Human resource professionals are unlikely to need any convincing that the use of psychometric tests as an aid to employee selection and development is probably at an all time high. The increase in the use of aptitude and personality tests in the workplace is a positive thing provided the tests are chosen and used properly. This article discusses what decision-makers should look for in order to be confident they are making the right test choice.
The Hong Kong website of an employee testing system that is marketed worldwide claims:
“Really, what is the most effective way to evaluate the reliability and validity of any assessment tests so to help us to know exactly how to find the right productive people with certainty and predictability without any catastrophe in hiring any wrong people who simply look good?”
“The most workable and effective answer of the above questions is simply to TEST THE PEOPLE YOU KNOW VERY WELL; then you know which assessment test can be valid and reliable to use!”
This perspective is fundamentally flawed. It appears that the person who wrote it has no more understanding of tests than the average HR executive who wants to understand more and is looking to this article to assist them!
Many laypersons might assume that you can assess the validity of a test by self-completing it and/or asking somebody they know well to do likewise. Obviously, the assumption is that we know ourselves well and so if the test report provides an accurate reflection of the self that we know, it “must” be valid.
However, research shows us that individuals make flawed assessments of test reports.
In one research study, human resource professionals attending a conference were asked to complete a personality test. Following this, they were given a randomly generated narrative report. They were NOT told that it had been randomly generated and were asked to evaluate its accuracy. 90% of the respondents agreed that the report was either amazingly accurate or very accurate (remember, the report was randomly generated).
It’s partly for reasons such as the above that various worldwide psychological societies and academics have suggested that we assess at least 4 types of validity when evaluating tests. Validity refers to whether or not the test is fit for purpose (i.e., does it measure what it is supposed to measure or can it predict something that is meaningful, such as performance?).
Let’s have a look at these important aspects of test validity:
Face Validity: Here, we simply ask if the questions in the test look like they are measuring what the test purports to measure. If I claim my test assesses numerical reasoning and you don’t see any numerical data in the questions, you would doubt it has face validity. Assessing this type of validity is somewhat subjective and so it is considered to be the lowest level of validity.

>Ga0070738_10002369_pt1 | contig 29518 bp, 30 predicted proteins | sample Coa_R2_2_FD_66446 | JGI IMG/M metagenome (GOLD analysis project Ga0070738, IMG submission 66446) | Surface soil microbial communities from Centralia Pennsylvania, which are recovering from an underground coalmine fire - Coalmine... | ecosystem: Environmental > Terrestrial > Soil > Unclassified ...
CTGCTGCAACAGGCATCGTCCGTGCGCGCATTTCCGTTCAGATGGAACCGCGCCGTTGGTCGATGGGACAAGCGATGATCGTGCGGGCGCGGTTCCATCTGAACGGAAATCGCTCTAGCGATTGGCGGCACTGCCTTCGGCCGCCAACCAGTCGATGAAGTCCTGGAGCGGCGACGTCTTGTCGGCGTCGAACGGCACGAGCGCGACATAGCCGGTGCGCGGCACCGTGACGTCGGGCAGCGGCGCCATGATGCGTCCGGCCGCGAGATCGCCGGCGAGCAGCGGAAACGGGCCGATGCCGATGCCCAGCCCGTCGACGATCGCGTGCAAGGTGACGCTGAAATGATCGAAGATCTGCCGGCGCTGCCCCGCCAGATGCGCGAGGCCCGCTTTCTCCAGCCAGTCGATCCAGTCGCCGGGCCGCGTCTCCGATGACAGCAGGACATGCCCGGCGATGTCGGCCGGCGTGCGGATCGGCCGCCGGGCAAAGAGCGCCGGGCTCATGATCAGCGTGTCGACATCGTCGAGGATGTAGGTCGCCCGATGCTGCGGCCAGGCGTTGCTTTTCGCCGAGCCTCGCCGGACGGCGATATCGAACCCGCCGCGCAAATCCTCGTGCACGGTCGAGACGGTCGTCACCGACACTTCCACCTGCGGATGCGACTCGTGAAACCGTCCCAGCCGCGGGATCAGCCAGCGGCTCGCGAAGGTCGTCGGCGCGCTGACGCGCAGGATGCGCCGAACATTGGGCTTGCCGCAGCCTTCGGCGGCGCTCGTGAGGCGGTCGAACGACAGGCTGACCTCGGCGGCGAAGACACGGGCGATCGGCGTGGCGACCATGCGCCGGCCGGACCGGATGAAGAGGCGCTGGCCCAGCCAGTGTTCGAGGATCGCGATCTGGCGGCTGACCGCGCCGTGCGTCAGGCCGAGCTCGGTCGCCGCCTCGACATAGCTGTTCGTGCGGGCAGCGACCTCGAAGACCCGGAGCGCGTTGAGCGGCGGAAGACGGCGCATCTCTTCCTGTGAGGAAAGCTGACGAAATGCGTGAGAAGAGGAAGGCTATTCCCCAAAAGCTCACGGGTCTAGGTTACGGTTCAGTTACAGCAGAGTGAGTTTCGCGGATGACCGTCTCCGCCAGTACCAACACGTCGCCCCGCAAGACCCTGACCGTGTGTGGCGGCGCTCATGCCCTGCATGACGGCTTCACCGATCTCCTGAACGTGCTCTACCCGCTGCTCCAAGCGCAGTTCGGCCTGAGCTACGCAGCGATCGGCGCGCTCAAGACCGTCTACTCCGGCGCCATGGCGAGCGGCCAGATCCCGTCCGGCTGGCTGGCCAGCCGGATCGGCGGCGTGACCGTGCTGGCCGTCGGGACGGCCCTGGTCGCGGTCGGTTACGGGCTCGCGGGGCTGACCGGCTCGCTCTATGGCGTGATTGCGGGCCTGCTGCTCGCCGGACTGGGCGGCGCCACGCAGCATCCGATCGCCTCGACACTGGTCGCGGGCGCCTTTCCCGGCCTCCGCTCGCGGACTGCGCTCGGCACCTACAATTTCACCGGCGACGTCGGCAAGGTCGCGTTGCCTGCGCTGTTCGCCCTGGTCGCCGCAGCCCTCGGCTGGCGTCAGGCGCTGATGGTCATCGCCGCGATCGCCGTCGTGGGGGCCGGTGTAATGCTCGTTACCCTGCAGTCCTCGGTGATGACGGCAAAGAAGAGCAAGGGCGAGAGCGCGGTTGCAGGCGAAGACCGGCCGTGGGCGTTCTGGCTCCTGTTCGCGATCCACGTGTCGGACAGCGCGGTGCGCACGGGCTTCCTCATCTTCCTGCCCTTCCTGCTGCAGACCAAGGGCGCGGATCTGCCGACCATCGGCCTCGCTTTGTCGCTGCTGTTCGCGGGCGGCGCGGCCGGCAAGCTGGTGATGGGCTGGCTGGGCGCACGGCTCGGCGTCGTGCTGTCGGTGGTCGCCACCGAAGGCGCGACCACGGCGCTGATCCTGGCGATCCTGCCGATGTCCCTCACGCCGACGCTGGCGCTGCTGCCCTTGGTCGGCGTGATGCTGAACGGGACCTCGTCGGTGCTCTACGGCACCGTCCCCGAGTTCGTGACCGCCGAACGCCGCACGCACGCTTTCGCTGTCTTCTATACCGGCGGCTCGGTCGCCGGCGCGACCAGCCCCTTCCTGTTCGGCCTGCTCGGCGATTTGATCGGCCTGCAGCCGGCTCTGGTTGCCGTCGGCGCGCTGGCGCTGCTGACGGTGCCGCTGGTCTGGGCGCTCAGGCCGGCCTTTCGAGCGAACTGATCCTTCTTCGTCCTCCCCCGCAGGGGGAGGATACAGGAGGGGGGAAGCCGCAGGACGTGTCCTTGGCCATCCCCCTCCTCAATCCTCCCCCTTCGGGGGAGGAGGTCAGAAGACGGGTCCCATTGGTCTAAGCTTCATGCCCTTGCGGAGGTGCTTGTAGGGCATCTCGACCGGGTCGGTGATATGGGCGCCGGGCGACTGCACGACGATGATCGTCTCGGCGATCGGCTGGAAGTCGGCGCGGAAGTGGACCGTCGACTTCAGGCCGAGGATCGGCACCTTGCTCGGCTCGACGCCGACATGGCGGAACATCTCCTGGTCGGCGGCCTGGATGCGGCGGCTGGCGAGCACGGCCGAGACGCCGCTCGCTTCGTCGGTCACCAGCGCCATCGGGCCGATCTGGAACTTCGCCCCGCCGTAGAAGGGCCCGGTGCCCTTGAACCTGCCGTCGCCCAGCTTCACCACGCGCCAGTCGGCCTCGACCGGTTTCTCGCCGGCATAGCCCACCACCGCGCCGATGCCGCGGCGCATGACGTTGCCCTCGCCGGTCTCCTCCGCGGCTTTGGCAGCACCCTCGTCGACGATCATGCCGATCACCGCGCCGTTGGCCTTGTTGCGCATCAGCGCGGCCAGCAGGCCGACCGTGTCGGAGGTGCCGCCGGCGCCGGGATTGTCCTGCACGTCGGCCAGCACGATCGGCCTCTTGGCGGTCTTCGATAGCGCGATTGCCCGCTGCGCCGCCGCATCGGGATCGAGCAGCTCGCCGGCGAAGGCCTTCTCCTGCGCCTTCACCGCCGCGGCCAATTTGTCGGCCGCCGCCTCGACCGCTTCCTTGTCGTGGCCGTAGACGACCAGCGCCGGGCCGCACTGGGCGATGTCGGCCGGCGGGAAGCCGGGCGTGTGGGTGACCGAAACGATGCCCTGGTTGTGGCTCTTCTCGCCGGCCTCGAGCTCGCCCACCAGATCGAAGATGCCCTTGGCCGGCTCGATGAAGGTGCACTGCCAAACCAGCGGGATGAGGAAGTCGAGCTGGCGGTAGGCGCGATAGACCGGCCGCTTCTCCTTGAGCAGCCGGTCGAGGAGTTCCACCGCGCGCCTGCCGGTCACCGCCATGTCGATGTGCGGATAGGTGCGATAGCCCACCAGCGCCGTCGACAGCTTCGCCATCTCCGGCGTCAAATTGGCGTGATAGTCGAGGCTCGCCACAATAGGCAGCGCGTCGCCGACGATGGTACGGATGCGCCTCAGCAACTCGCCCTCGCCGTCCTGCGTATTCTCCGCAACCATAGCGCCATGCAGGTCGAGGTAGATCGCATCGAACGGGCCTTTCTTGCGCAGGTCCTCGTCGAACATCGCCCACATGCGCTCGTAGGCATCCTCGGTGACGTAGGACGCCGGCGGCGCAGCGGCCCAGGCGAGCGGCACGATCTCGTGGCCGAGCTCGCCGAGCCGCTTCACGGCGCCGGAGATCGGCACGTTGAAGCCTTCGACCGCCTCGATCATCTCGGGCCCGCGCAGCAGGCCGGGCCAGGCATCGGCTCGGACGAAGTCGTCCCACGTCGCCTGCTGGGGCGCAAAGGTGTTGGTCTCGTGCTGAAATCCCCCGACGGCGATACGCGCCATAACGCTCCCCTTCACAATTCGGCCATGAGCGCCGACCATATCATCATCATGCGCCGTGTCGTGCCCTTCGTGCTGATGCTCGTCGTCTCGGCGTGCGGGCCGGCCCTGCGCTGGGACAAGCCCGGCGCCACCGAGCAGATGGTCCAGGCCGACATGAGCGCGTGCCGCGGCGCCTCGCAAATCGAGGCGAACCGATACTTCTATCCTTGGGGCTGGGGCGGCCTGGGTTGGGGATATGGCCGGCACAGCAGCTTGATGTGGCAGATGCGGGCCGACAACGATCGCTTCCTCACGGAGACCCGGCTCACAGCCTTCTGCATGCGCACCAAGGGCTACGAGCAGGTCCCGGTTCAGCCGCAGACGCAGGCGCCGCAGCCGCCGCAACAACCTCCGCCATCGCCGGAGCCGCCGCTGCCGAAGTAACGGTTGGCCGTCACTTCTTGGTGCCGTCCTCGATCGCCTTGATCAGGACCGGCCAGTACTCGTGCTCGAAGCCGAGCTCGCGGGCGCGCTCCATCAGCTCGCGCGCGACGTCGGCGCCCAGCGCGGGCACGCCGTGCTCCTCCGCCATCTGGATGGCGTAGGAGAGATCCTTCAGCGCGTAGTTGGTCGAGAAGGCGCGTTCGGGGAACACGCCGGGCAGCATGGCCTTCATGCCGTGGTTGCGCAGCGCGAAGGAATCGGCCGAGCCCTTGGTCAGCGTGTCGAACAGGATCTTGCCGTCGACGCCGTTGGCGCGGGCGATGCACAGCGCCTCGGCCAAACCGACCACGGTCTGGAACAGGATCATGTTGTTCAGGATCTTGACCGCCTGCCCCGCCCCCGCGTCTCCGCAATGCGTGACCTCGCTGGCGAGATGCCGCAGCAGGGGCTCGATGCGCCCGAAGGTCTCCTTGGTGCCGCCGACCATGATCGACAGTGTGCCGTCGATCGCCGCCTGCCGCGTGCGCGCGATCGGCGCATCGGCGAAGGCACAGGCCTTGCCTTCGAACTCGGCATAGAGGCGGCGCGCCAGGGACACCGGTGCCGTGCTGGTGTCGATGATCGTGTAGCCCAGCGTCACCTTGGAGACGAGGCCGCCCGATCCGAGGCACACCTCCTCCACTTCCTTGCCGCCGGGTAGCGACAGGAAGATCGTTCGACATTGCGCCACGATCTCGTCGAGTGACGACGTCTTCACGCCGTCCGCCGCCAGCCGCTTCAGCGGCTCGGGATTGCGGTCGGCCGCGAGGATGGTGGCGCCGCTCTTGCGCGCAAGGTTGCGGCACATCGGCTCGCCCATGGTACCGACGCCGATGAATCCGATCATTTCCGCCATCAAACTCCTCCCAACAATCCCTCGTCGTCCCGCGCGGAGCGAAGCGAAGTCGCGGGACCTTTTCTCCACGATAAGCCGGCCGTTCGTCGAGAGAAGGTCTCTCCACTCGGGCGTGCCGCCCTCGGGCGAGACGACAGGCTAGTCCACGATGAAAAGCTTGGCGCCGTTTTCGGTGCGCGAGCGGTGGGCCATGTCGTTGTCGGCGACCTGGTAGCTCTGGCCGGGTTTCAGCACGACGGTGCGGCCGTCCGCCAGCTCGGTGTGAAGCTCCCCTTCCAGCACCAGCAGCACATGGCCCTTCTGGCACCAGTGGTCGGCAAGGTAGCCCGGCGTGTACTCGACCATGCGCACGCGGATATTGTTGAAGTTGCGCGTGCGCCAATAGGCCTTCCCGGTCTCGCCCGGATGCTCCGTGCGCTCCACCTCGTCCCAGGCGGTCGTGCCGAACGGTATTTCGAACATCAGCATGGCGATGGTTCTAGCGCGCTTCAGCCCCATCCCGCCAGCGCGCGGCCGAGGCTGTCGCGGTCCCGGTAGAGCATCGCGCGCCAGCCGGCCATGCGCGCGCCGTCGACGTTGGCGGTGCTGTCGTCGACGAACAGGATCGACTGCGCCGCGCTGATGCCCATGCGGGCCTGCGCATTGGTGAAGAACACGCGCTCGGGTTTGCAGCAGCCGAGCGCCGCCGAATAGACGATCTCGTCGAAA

Content Validity: We need to know whether the test questions are sufficiently representative of all of the possible questions that could assess the construct we are interested in. For example, if we want to assess conscientiousness, but my test simply asks questions that relate to your preference for following rules (only one aspect of conscientiousness), my test is unlikely to have content validity.
Construct Validity: You may have decided that your face-to-face salesperson must have a high level of self-confidence. If you are considering using an assessment of self-confidence to assist in your hiring decision, you’ll need to evaluate whether the test really does assess the construct of self-confidence that it claims to measure. The best way to do this is to look in the publisher’s manual for the test and find evidence that the publisher has correlated scores on this test with scores on established tests of the same construct. This aspect of validity is cited as one of the two most important. It is however somewhat technical as numbers are involved. It is better understood following training in the test or psychometric assessment generally.
Criterion Validity: This evidence is less easy to obtain than construct validity evidence, however it is also cited as one of the two most important areas of validity. Here we need to link scores on our test with performance. So, to take the above example again, one would expect scores on self-confidence to predict face-to-face sales performance. If they do, our test has criterion-validity. Again, the HR professional would look to the publisher’s manual for evidence rather than carrying out the study themselves.
So, in terms of validity at least, evaluating and choosing the right test is a lot more complex than simply completing the test yourself or handing it to your colleague! Now we turn to reliability.
Reliability refers to the consistency with which a test assesses the construct of interest. Simply put, if I were to test you today and you scored 6 and tomorrow you scored 12, ignoring practice effects, we might suggest there is something wrong with the test! A more practical example would be the faith that you might place in a tape measure…if you measure the length of a table today and tomorrow and get different results, you know something is wrong. The measurement is inconsistent and so it is not reliable.